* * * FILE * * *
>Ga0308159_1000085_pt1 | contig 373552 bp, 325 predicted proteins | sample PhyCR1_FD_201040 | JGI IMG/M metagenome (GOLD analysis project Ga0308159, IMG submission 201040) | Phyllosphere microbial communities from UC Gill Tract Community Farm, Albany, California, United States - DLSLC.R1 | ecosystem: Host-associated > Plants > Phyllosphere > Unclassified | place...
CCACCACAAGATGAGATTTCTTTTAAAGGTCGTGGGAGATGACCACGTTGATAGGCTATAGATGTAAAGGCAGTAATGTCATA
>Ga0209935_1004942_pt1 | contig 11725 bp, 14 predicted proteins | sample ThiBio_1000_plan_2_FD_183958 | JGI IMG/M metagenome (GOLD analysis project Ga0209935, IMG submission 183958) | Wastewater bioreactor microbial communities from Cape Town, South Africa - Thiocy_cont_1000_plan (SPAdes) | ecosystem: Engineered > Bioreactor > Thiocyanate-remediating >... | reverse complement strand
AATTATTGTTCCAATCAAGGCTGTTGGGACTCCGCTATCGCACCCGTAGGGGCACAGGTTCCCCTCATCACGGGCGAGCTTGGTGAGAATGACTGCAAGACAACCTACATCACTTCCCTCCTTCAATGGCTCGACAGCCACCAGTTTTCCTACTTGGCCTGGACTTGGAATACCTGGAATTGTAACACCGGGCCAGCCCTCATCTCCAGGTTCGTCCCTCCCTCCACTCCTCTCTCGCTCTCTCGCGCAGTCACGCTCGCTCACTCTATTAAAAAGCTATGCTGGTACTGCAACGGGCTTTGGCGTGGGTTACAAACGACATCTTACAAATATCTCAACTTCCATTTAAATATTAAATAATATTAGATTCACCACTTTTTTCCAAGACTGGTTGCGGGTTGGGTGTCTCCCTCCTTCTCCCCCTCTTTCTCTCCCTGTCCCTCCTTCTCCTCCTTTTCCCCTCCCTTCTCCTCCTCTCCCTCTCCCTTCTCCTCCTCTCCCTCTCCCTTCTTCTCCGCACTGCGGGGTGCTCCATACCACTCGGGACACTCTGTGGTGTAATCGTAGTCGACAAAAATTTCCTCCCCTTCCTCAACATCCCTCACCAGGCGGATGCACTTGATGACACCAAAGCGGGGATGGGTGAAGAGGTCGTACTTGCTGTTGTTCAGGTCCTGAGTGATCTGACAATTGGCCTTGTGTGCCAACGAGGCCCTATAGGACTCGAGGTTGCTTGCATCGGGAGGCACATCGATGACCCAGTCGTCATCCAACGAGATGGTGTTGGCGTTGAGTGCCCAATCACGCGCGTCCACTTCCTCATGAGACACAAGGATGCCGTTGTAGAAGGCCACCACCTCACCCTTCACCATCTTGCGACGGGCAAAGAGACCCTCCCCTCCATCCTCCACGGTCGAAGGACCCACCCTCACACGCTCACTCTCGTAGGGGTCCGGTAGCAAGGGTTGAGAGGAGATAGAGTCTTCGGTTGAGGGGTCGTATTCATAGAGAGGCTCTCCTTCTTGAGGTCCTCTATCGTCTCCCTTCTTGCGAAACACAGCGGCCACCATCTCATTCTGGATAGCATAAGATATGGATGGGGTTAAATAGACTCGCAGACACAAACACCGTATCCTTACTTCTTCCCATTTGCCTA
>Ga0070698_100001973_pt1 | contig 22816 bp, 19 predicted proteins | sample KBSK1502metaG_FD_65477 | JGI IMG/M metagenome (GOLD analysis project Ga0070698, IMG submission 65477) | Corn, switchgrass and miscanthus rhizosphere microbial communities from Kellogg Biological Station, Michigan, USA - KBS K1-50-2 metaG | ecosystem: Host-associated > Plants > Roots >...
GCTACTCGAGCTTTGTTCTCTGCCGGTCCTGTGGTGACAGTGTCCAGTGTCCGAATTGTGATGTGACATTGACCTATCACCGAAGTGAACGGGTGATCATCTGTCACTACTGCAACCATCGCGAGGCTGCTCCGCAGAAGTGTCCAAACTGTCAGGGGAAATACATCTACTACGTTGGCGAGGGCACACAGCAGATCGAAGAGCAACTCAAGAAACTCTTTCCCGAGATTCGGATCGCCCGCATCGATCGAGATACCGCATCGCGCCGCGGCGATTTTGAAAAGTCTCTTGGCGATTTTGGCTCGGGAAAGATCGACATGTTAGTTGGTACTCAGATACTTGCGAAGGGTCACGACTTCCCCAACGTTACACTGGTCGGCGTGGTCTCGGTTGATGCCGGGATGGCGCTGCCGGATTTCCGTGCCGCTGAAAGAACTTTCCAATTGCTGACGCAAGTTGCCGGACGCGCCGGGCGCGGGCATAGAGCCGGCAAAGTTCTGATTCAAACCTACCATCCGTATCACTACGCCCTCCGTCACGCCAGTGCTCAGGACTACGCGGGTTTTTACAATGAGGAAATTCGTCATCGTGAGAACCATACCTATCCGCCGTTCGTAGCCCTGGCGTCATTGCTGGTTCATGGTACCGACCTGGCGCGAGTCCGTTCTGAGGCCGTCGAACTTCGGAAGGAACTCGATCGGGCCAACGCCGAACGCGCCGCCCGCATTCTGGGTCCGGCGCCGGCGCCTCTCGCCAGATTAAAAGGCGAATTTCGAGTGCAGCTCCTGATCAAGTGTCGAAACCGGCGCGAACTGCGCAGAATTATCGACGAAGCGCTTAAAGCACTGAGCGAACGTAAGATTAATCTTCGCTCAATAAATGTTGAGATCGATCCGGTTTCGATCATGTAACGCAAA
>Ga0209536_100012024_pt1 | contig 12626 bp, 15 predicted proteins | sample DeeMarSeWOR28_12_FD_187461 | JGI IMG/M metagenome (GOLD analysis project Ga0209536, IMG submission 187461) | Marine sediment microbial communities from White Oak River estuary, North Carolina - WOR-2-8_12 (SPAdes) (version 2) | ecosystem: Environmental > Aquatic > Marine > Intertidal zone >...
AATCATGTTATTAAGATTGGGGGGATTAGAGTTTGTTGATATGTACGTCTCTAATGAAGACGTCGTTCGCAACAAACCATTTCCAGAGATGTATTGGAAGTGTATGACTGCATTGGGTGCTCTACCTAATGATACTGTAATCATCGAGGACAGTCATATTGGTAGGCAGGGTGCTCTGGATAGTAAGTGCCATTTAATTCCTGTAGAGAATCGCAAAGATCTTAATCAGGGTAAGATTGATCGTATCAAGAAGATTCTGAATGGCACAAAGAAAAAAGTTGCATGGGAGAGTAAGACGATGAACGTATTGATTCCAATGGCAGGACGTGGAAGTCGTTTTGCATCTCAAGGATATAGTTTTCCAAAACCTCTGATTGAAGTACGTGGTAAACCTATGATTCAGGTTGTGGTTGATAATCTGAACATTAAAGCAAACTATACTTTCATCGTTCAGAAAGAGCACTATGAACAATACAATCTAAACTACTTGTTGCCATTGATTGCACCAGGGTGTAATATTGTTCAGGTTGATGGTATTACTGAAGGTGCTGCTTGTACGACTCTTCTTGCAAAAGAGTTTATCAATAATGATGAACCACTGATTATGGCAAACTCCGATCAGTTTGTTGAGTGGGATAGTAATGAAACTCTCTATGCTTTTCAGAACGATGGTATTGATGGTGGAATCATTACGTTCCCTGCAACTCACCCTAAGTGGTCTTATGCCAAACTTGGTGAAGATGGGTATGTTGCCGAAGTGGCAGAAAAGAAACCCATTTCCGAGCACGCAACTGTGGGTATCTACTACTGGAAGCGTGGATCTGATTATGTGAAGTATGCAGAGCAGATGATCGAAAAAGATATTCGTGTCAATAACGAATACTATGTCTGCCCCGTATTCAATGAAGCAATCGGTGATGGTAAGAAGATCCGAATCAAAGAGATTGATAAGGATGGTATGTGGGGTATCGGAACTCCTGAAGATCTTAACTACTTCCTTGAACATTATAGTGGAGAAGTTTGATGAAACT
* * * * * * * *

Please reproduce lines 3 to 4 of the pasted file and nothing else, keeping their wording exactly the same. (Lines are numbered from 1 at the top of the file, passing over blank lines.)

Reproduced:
>Ga0209935_1004942_pt1 | contig 11725 bp, 14 predicted proteins | sample ThiBio_1000_plan_2_FD_183958 | JGI IMG/M metagenome (GOLD analysis project Ga0209935, IMG submission 183958) | Wastewater bioreactor microbial communities from Cape Town, South Africa - Thiocy_cont_1000_plan (SPAdes) | ecosystem: Engineered > Bioreactor > Thiocyanate-remediating >... | reverse complement strand
AATTATTGTTCCAATCAAGGCTGTTGGGACTCCGCTATCGCACCCGTAGGGGCACAGGTTCCCCTCATCACGGGCGAGCTTGGTGAGAATGACTGCAAGACAACCTACATCACTTCCCTCCTTCAATGGCTCGACAGCCACCAGTTTTCCTACTTGGCCTGGACTTGGAATACCTGGAATTGTAACACCGGGCCAGCCCTCATCTCCAGGTTCGTCCCTCCCTCCACTCCTCTCTCGCTCTCTCGCGCAGTCACGCTCGCTCACTCTATTAAAAAGCTATGCTGGTACTGCAACGGGCTTTGGCGTGGGTTACAAACGACATCTTACAAATATCTCAACTTCCATTTAAATATTAAATAATATTAGATTCACCACTTTTTTCCAAGACTGGTTGCGGGTTGGGTGTCTCCCTCCTTCTCCCCCTCTTTCTCTCCCTGTCCCTCCTTCTCCTCCTTTTCCCCTCCCTTCTCCTCCTCTCCCTCTCCCTTCTCCTCCTCTCCCTCTCCCTTCTTCTCCGCACTGCGGGGTGCTCCATACCACTCGGGACACTCTGTGGTGTAATCGTAGTCGACAAAAATTTCCTCCCCTTCCTCAACATCCCTCACCAGGCGGATGCACTTGATGACACCAAAGCGGGGATGGGTGAAGAGGTCGTACTTGCTGTTGTTCAGGTCCTGAGTGATCTGACAATTGGCCTTGTGTGCCAACGAGGCCCTATAGGACTCGAGGTTGCTTGCATCGGGAGGCACATCGATGACCCAGTCGTCATCCAACGAGATGGTGTTGGCGTTGAGTGCCCAATCACGCGCGTCCACTTCCTCATGAGACACAAGGATGCCGTTGTAGAAGGCCACCACCTCACCCTTCACCATCTTGCGACGGGCAAAGAGACCCTCCCCTCCATCCTCCACGGTCGAAGGACCCACCCTCACACGCTCACTCTCGTAGGGGTCCGGTAGCAAGGGTTGAGAGGAGATAGAGTCTTCGGTTGAGGGGTCGTATTCATAGAGAGGCTCTCCTTCTTGAGGTCCTCTATCGTCTCCCTTCTTGCGAAACACAGCGGCCACCATCTCATTCTGGATAGCATAAGATATGGATGGGGTTAAATAGACTCGCAGACACAAACACCGTATCCTTACTTCTTCCCATTTGCCTA